What was incomprehensible for outsiders was the way in which the PAD had so easily taken over important facilities such as Bangkok’s main airports. The entire internal mechanics of Thai politics was momentarily laid bare. The PAD had been able to take control of the airports because their backers in the elite were linked to both the military and other shadowy power structures. No police officer or soldier would stand against the PAD as it would mean standing against a group whose actions were perceived to have the backing of Thailand’s highest institutions. The result was that democracy in Thailand was unofficially suspended – the will of the people had been circumnavigated by 3000 violent demonstrators and their secretive backers.
Thailand seemed to be heading towards another coup, but the military was rumoured to be split. If the army did take to the streets on this occasion it was unlikely they would receive the same passive response they did in 2006 and civil war was a likely outcome.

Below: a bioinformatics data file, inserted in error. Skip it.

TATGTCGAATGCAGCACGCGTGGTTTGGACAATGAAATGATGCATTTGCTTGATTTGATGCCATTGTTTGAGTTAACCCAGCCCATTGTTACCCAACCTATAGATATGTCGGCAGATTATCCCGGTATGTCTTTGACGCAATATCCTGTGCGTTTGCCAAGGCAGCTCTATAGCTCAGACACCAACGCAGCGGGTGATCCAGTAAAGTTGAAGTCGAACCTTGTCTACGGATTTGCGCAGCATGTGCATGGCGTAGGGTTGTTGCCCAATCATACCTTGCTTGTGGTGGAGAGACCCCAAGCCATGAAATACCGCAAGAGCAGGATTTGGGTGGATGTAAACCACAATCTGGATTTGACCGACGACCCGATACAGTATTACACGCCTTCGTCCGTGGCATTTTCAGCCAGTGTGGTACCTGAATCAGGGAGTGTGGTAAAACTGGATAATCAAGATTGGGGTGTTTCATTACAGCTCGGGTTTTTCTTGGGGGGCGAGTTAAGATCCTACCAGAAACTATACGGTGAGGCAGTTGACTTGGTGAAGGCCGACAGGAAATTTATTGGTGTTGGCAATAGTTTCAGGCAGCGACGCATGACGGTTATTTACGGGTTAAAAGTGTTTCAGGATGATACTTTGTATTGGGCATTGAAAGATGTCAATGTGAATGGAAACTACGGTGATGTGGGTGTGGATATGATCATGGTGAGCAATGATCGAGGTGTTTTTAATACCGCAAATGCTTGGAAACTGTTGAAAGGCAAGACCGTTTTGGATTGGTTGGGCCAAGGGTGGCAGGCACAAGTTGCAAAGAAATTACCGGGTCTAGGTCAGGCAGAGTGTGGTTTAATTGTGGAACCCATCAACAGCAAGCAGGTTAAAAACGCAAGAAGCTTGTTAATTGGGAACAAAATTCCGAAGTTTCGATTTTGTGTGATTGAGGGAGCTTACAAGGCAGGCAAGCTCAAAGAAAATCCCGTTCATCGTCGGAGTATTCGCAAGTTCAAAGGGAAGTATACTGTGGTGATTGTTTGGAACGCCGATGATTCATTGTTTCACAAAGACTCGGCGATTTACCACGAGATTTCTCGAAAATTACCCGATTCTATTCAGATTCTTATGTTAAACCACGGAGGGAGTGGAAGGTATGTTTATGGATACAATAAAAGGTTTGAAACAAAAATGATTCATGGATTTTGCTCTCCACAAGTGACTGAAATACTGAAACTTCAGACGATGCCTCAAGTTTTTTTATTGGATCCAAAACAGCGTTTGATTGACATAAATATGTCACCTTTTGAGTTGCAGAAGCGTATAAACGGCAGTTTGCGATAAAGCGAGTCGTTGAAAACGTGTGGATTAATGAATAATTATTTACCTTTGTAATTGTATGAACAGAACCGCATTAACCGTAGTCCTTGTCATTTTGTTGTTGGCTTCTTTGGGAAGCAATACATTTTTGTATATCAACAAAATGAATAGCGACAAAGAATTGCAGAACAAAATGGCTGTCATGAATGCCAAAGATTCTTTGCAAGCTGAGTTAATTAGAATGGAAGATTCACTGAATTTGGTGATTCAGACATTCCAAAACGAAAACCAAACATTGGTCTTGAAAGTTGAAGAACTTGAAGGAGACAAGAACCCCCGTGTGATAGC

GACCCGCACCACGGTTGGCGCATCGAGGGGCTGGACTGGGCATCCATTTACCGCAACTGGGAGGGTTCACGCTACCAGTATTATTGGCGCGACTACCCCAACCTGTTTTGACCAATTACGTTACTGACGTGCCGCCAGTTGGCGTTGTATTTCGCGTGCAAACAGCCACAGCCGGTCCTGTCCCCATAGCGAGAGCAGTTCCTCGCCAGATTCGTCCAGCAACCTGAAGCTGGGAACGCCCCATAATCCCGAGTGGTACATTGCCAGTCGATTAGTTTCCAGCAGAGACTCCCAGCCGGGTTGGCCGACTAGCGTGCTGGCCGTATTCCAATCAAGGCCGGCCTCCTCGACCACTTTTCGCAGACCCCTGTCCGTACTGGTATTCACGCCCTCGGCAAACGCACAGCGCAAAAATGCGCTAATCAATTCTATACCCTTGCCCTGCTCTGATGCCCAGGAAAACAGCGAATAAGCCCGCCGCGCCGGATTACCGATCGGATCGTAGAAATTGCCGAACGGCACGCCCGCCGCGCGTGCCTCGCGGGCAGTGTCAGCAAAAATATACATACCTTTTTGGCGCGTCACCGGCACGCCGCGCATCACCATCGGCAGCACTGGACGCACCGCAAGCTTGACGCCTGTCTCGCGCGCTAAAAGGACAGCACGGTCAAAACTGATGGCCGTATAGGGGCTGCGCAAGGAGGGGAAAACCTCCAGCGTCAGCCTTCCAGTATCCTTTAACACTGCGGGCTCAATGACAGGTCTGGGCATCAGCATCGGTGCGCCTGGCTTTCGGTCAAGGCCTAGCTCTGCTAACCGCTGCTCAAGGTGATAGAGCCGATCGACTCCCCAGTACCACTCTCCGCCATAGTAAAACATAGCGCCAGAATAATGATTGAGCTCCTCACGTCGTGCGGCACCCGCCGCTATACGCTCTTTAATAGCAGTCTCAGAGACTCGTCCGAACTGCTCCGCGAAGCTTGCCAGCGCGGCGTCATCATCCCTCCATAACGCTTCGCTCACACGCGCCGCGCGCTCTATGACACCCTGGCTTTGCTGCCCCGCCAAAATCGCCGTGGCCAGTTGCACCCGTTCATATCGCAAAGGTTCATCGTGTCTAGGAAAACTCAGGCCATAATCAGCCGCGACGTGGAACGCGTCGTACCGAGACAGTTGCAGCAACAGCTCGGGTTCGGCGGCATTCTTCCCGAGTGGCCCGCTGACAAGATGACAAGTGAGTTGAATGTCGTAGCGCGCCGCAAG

In the end a military coup wasn’t necessary. On 2 December the constitutional court dissolved the PPP (and coalition members Chart Thai and Matchima) banning many of its key people, including Prime Minister Somchai, from politics for five years. While none of the PPP’s MPs and cabinet members had any allegations of any wrongdoing against them the Election Commission had brought charges against a single PPP official for misconduct during the December 2007 general election (similar charges against the Democrat Party were conveniently forgotten). The military-sponsored Thai constitution of 2007 was explicit that any political party official found guilty of one of a number of offences meant that that entire party could be dissolved and its executive banned. And so, with all hint of Thaksin’s influence now absent from government and any semblance of democracy finally demolished the PAD departed the airports and claimed outright victory. Many commentators quite fittingly called this a ‘judicial coup.’